The Thrashers have won four of their last five games to move up the Southeast Division standings, but they'll be trying to snap a five-game slide against the Penguins on Saturday night at Philips Arena.
Atlanta (10-6-2) has one of hockey's most consistent offensive attacks, scoring 3.61 goals per game to rank among the league's top three.
The Thrashers haven't scored fewer than three goals since Oct. 10, and scored 18 during a four-game winning streak from Nov. 8-15.
It looked like their streak of three-goal games might come to an end Thursday against Boston as the Bruins led 3-2 with under a minute to play, but Maxim Afinogenov scored with 41.4 seconds left to send the game to overtime. After five scoreless minutes, Patrice Bergeron scored the only goal of the shootout to give Boston a 4-3 win.
"We did get a point. We battled back," defenseman Zach Bogosian said. "It's not the outcome we wanted, but we got a point out of it. That's kind of a positive."
It was the Thrashers' seventh consecutive loss to the Bruins, and they'll be looking to snap a similar drought against the Penguins (14-8-0).
Pittsburgh has outscored Atlanta 21-10 in winning the last five games, including a four-game sweep last season behind four goals and nine assists from Evgeni Malkin.
Malkin missed seven games with a strained right shoulder before returning last Saturday against Boston, and the Penguins, who had scored 12 goals in the time he missed, netted 11 in home wins over the Bruins and Anaheim.
Malkin scored his first goal since Oct. 20 late in the third period Thursday against Ottawa, but it hardly made a difference. The Senators had scored four times earlier in the third, chasing Marc-Andre Fleury en route to a 6-2 win.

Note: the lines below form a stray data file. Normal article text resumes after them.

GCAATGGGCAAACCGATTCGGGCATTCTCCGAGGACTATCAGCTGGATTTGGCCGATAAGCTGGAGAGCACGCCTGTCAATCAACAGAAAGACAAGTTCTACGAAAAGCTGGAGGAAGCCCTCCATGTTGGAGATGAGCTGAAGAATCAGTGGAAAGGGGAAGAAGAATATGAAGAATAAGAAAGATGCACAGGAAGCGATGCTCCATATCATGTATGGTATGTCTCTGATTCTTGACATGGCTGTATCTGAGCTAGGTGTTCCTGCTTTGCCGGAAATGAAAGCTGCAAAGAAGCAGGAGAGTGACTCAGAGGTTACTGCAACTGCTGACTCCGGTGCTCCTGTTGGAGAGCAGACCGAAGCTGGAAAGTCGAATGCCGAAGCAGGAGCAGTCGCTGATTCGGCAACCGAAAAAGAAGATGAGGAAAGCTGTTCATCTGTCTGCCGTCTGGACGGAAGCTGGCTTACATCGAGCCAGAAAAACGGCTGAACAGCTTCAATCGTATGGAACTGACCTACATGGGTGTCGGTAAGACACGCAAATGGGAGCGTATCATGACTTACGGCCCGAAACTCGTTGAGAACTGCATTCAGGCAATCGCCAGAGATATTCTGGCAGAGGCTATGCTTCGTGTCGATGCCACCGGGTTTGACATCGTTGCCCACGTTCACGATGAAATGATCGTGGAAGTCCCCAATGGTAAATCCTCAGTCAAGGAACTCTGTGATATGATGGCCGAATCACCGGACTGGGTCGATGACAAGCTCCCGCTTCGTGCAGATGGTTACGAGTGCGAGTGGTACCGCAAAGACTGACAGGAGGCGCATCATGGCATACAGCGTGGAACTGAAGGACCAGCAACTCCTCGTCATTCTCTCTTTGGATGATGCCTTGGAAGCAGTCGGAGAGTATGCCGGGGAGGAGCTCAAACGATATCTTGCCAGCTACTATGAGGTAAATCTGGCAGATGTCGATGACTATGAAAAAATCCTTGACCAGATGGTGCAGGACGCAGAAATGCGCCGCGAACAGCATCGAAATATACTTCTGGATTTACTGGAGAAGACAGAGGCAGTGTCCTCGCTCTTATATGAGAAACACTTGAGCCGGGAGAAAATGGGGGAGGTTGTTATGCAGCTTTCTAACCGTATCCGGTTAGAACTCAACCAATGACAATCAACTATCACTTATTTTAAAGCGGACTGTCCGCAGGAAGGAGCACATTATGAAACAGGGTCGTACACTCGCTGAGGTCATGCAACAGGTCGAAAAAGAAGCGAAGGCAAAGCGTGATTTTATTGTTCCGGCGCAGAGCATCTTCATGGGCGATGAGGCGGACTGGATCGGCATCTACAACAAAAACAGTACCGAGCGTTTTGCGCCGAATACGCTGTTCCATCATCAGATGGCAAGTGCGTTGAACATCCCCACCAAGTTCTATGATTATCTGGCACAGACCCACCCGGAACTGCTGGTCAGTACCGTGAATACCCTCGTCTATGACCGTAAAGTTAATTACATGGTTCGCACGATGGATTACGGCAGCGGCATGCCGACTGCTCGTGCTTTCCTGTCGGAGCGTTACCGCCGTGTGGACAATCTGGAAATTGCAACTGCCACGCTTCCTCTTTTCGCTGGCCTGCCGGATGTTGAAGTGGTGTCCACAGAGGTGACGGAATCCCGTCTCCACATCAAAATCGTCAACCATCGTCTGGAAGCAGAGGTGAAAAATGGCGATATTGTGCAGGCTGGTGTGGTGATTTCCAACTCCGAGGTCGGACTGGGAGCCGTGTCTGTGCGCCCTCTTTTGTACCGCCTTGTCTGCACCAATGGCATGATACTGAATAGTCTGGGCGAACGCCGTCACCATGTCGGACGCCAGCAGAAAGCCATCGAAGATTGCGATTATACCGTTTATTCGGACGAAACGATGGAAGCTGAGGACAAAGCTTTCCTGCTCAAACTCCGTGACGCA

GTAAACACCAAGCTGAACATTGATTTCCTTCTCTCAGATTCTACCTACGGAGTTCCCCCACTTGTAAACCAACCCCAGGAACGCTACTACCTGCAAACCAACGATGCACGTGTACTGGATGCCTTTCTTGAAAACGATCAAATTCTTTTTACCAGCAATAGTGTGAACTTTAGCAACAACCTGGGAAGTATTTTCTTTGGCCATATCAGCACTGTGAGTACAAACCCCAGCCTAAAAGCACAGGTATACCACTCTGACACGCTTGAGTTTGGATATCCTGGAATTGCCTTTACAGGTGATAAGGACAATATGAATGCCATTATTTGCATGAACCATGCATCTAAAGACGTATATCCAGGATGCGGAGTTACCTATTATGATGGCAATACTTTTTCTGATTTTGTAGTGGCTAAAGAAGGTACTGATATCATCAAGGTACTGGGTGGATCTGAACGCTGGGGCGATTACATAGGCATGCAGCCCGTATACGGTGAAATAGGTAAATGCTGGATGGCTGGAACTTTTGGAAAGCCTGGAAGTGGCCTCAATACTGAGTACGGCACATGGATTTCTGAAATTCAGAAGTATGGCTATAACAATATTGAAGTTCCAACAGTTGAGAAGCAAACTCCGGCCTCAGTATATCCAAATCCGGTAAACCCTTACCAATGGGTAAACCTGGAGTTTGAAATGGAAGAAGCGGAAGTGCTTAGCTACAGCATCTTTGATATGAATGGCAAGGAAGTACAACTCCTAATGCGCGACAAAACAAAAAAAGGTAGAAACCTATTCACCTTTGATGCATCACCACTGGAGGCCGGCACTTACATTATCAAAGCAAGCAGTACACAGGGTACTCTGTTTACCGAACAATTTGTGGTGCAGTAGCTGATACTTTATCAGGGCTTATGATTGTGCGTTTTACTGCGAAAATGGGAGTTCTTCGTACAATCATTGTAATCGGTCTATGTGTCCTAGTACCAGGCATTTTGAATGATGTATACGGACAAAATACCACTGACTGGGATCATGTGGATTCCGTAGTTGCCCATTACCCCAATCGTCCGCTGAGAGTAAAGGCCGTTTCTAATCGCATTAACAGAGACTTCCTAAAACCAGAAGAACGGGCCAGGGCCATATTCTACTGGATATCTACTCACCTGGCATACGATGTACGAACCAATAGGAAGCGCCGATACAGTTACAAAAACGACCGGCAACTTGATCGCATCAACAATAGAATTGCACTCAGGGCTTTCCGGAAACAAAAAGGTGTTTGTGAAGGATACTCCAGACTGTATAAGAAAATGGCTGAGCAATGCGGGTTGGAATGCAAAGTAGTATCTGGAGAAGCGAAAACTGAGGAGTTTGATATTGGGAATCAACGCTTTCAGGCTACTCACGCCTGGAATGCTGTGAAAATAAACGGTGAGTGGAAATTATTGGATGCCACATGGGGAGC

Despite Pittsburgh's loss, it welcome two players back Thursday. Defenseman Sergei Gonchar returned from a broken wrist that sidelined him for 12 games, and forward Max Talbot, who scored both goals in the Penguins' 2-1 Game 7 win in Detroit to clinch the Stanley Cup, played for the first time since offseason shoulder surgery.
"It was our first game for Max in a long, long time and he brought his energy and he was effective, he was effective in the offensive zone and I liked that," coach Dan Bylsma said. "Sergei, we asked him to play a lot of minutes tonight. It's tough for him to get back in there but definitely our power play's a bit more dangerous with him out there."
Malkin's goal Thursday came on the power play, the second straight game the Penguins -- still without four of their top five defensemen -- scored with the man advantage.
The power play was 4 for 51 (7.8 percent) in the 12 games Gonchar missed, but perhaps Pittsburgh can get it going versus Atlanta. The Penguins were 8 for 20 (40.0 percent) with the man advantage last season against the Thrashers, with Malkin collecting a point on seven of those goals.
Ilya Kovalchuk, who has four goals and seven assists in four games for the Thrashers since returning from a foot injury, has three goals and two assists in his last 10 games versus Pittsburgh.